Bodega Colome Torrontes 2011
Torrontes from Argentina
This wine has a very delicate straw color. Aromas of fresh flowers, kiwi and jasmine with citrus notes of lime and grapefruit are followed by flavors of roses, nectarine and orange zest. On the palate, there is a floral entry that is delicate, soft and coating leading to an elegant, persistent finish.
Complex and graceful, this is a wonderful match for delicate fish and shellfish, Nicoise salad, polenta and Asian fusion cuisine.
International Wine Cellar - "Bright, pale yellow. Very pure, perfumed aromas of ginger, licorice, rose petal and brown spices. Concentrated, supple and ripe, with impressive sappy intensity to the flavors of spices and fresh herbs. Builds nicely on the back half, finishing with lovely saline persistence and chewy grip."
Wine & Spirits - "Grown in Cafayate at 5,600 feet, this has all the floral aspects of torrontes, along with a rich sweetness and a strict structure, which will soften in the company of fish curry."
Bodega Colome Winery
Bodega Colome is nestled in the Calchaqui Valley, 2300 meters (7500 feet) above sea level, in the Argentine northwest. Founded in 1831, it is one of the oldest existing wineries in Argentina. In 2001, it was acquired by the Hess Family Estates. Those who enjoy their wines recognize in them the true taste of wines made with grapes of the highest quality and grown in the highest vineyards in the world (7218-10,207 feet above sea level) reflecting the soul of its terroir. Bodega y Estancia Colome's philosophy consists in the commitment to implement biodynamic agriculture, whose principles were outlined by the researcher Rudolf Steiner. View all Bodega Colome Wines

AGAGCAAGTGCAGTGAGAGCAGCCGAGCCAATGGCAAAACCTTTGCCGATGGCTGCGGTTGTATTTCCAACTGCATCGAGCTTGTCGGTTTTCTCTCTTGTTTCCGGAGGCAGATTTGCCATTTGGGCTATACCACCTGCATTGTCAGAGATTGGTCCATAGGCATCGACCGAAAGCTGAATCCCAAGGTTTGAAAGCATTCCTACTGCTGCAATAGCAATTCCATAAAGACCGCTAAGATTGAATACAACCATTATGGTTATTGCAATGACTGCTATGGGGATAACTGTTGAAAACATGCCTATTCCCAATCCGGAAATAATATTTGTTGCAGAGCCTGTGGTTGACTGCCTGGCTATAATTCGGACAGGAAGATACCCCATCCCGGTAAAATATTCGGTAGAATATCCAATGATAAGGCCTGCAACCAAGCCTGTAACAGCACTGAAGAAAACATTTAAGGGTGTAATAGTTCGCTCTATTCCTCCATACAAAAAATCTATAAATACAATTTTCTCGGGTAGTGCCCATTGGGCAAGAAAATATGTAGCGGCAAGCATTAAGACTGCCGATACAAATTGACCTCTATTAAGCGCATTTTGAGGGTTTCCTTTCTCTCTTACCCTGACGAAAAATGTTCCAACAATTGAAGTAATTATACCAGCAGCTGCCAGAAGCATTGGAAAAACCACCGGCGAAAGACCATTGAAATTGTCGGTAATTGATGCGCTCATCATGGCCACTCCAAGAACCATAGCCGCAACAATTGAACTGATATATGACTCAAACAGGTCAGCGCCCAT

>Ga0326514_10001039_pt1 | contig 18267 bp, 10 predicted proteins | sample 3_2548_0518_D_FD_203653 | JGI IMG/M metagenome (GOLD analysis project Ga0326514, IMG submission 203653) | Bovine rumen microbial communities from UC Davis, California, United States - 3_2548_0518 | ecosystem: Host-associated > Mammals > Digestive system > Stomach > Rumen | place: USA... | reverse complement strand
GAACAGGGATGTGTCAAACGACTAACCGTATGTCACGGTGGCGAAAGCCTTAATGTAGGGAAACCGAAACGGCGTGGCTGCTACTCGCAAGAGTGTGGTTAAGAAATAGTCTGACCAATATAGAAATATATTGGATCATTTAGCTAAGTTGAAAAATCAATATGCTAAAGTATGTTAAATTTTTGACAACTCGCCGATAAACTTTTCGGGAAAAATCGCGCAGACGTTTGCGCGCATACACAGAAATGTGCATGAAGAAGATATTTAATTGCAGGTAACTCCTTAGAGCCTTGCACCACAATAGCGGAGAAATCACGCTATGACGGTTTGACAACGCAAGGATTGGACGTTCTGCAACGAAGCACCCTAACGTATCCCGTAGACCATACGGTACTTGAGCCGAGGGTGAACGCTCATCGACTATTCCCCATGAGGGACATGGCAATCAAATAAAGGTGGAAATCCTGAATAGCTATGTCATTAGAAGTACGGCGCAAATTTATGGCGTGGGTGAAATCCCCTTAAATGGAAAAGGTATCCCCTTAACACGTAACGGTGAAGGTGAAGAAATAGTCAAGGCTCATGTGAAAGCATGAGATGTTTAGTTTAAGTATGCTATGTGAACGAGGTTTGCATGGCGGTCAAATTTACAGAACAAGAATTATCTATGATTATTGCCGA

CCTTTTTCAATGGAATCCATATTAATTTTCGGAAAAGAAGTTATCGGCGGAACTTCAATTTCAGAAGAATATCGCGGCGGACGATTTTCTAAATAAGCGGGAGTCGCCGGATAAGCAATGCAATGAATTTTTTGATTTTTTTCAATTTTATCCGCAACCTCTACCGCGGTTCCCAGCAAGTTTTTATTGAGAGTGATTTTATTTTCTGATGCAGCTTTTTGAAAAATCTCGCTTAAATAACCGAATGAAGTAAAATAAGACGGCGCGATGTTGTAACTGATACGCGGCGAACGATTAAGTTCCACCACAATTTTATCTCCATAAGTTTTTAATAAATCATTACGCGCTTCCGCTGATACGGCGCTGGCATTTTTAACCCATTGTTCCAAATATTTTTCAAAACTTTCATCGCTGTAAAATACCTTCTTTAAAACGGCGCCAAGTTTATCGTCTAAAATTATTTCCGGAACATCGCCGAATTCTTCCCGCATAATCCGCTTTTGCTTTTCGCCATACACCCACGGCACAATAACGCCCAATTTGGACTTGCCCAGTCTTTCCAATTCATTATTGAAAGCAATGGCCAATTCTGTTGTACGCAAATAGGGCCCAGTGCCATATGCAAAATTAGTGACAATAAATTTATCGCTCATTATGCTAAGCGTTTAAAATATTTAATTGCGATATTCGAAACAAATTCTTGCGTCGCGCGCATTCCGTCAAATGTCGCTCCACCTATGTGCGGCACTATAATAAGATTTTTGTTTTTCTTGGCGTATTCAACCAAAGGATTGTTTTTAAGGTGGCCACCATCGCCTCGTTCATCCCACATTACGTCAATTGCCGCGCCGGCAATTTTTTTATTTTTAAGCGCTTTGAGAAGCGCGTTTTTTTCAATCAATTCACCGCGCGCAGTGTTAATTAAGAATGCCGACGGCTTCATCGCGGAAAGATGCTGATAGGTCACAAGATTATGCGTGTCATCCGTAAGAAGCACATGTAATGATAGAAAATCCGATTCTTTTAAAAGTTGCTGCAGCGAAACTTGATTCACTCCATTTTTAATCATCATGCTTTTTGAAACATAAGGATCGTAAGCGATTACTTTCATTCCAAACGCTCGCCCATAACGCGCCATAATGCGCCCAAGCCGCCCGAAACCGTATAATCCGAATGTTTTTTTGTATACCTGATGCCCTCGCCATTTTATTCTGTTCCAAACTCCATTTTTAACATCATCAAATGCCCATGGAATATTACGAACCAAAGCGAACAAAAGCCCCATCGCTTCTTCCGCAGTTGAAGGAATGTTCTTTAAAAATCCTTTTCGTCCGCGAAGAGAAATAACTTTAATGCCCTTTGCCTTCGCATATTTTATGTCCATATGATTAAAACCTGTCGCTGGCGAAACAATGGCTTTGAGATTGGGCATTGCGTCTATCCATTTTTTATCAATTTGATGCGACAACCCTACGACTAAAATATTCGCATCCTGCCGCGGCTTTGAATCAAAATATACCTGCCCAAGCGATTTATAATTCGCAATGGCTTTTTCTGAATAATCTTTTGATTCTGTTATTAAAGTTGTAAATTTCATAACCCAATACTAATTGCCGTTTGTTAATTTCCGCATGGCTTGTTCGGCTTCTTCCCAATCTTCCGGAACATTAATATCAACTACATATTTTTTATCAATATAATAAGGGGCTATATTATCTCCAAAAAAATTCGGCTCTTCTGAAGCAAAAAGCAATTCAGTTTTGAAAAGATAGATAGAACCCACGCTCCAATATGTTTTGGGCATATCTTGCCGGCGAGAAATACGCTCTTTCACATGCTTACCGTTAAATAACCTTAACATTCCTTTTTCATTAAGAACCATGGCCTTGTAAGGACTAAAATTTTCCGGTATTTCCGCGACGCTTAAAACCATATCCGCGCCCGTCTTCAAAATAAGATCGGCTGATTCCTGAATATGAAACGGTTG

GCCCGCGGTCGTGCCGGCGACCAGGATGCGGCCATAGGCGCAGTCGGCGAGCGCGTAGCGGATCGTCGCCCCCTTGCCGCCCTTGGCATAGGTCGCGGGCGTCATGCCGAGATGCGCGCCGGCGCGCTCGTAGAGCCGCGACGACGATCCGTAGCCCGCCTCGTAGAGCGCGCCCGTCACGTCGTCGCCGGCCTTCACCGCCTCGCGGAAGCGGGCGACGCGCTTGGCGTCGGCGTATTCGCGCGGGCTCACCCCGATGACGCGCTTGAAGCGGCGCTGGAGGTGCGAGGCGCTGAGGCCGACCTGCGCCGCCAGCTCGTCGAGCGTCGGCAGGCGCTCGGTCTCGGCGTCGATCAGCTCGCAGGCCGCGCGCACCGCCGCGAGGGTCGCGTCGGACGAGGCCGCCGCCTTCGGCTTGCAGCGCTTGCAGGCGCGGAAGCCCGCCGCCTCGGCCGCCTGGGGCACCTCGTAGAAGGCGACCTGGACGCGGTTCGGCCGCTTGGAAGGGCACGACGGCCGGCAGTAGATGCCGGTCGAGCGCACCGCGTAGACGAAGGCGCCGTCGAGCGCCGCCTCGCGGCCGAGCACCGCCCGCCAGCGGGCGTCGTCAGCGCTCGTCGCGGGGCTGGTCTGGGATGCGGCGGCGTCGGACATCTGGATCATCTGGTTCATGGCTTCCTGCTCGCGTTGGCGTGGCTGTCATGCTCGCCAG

About ArgentinaView a map of Argentina wineries (ahr-jen-TEE-nah)
Notable FactsUnlike its Chilean neighbor, Argentina's vineyards are spread out around the country. The best known region is Mendoza, almost parallel to Santiago to the west. Mendoza contains the sub-regions of Maipu (pronounced MY-pu) and San Rafael. Grape-wise, the most important white is Chardonnay, making wine similar to California's style on the variety. Another fun white grape to try is Torrontes. Almost only grown in Argentina, Torrontes makes wines that are crisp, aromatic and easy-drinking. Some of the best versions of this wine come from the northern region of Salta, with very high altitude vineyards. As for the reds, Cabernet Sauvignon is the main grape for many wines leaving the country, but Malbec, the grape Argentinians like to call their own, makes very distinctive wines that are structured, dense and velvety. Many more varieties happily grow in the country, but for export, and consistent quality, these are the primary grapes.
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